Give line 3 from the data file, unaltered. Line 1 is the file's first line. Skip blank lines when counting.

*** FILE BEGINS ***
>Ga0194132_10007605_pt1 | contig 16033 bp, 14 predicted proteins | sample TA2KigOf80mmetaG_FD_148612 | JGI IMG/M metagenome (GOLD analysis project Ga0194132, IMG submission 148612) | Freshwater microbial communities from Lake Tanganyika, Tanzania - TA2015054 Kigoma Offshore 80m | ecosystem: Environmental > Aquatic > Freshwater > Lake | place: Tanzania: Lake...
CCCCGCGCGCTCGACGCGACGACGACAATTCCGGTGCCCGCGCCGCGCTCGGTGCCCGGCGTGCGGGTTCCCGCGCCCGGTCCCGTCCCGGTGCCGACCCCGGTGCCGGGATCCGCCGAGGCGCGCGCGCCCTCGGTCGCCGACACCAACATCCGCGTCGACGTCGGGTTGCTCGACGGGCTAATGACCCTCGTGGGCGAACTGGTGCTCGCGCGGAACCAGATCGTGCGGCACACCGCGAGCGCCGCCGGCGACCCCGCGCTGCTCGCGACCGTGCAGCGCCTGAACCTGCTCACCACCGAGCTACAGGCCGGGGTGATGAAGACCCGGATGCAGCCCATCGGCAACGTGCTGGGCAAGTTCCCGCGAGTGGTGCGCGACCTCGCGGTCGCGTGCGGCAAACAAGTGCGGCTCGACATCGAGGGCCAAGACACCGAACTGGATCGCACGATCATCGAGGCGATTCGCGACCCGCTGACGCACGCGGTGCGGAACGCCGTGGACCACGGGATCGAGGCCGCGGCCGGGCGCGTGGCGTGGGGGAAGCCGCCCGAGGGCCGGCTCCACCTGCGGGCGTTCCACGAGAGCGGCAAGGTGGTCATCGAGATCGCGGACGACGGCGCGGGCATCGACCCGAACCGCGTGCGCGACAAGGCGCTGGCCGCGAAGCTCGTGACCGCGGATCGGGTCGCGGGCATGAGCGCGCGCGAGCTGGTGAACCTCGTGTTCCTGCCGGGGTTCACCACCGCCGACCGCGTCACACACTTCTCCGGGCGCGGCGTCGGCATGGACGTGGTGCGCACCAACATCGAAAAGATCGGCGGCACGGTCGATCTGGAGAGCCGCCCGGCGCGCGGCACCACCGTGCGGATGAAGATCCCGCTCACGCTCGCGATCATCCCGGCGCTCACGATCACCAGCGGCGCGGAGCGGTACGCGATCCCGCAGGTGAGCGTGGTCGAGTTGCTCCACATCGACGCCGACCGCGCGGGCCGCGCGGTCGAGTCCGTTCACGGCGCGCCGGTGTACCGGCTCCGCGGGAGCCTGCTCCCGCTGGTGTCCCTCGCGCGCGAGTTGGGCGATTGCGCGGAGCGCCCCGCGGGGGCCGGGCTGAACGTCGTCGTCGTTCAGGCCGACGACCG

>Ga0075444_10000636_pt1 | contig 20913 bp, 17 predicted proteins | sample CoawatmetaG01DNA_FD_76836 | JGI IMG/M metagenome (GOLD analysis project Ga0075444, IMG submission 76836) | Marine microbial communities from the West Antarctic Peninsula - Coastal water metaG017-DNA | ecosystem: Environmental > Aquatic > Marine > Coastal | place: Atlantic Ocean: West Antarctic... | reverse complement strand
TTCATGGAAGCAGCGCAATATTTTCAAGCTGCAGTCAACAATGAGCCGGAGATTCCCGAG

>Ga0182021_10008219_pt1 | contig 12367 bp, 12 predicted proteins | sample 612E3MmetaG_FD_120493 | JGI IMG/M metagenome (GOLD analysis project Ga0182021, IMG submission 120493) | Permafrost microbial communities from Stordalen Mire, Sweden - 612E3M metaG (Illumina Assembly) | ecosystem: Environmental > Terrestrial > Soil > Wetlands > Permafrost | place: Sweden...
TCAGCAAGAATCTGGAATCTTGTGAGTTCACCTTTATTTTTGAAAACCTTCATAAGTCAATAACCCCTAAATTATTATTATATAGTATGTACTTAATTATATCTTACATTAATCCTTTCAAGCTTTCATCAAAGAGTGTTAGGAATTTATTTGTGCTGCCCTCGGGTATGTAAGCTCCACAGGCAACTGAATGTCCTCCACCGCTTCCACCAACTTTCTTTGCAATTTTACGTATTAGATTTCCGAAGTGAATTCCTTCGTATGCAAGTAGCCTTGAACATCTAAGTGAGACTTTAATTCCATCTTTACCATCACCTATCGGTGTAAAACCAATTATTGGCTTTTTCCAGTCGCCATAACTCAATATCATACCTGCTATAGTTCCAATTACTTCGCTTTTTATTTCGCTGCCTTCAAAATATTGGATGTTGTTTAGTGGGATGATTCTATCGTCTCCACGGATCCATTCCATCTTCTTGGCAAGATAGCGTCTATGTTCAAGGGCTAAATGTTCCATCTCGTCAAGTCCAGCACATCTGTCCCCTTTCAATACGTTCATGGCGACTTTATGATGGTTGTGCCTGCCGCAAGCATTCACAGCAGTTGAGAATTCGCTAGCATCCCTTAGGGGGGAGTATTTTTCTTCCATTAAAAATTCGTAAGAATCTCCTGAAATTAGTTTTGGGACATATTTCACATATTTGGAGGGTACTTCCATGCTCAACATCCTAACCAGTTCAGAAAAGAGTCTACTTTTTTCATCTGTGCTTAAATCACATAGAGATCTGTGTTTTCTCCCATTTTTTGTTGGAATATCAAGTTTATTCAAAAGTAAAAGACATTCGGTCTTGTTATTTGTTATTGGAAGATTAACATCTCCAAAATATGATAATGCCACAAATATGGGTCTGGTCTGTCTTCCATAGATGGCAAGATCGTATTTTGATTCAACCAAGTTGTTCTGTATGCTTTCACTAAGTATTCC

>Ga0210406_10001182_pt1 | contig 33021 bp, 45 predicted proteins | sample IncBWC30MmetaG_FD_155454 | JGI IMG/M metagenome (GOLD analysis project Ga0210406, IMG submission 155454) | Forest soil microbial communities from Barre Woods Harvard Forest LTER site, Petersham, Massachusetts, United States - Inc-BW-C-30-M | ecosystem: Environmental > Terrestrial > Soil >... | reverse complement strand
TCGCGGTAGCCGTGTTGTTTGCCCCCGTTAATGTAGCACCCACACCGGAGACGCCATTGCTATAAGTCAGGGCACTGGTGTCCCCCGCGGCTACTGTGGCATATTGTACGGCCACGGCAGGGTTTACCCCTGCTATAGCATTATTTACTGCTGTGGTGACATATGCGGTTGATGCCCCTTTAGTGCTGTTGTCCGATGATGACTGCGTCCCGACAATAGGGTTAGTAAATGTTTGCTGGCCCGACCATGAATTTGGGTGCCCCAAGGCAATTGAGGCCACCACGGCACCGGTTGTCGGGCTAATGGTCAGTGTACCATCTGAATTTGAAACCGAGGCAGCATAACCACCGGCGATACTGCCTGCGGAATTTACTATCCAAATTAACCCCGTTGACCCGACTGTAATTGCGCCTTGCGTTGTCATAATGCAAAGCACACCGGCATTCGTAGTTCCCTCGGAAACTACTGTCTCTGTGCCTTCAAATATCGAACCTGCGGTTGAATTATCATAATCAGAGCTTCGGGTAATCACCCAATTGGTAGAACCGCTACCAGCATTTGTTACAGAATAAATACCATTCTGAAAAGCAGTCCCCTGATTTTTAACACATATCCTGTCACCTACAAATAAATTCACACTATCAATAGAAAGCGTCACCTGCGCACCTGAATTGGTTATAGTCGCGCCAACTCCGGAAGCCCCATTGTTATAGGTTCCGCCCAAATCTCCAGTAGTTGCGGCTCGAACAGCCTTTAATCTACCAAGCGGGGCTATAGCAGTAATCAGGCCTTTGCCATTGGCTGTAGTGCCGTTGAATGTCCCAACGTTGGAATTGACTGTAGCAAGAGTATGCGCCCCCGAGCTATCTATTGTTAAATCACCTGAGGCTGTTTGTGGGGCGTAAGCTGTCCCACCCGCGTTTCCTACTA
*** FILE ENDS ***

>Ga0075444_10000636_pt1 | contig 20913 bp, 17 predicted proteins | sample CoawatmetaG01DNA_FD_76836 | JGI IMG/M metagenome (GOLD analysis project Ga0075444, IMG submission 76836) | Marine microbial communities from the West Antarctic Peninsula - Coastal water metaG017-DNA | ecosystem: Environmental > Aquatic > Marine > Coastal | place: Atlantic Ocean: West Antarctic... | reverse complement strand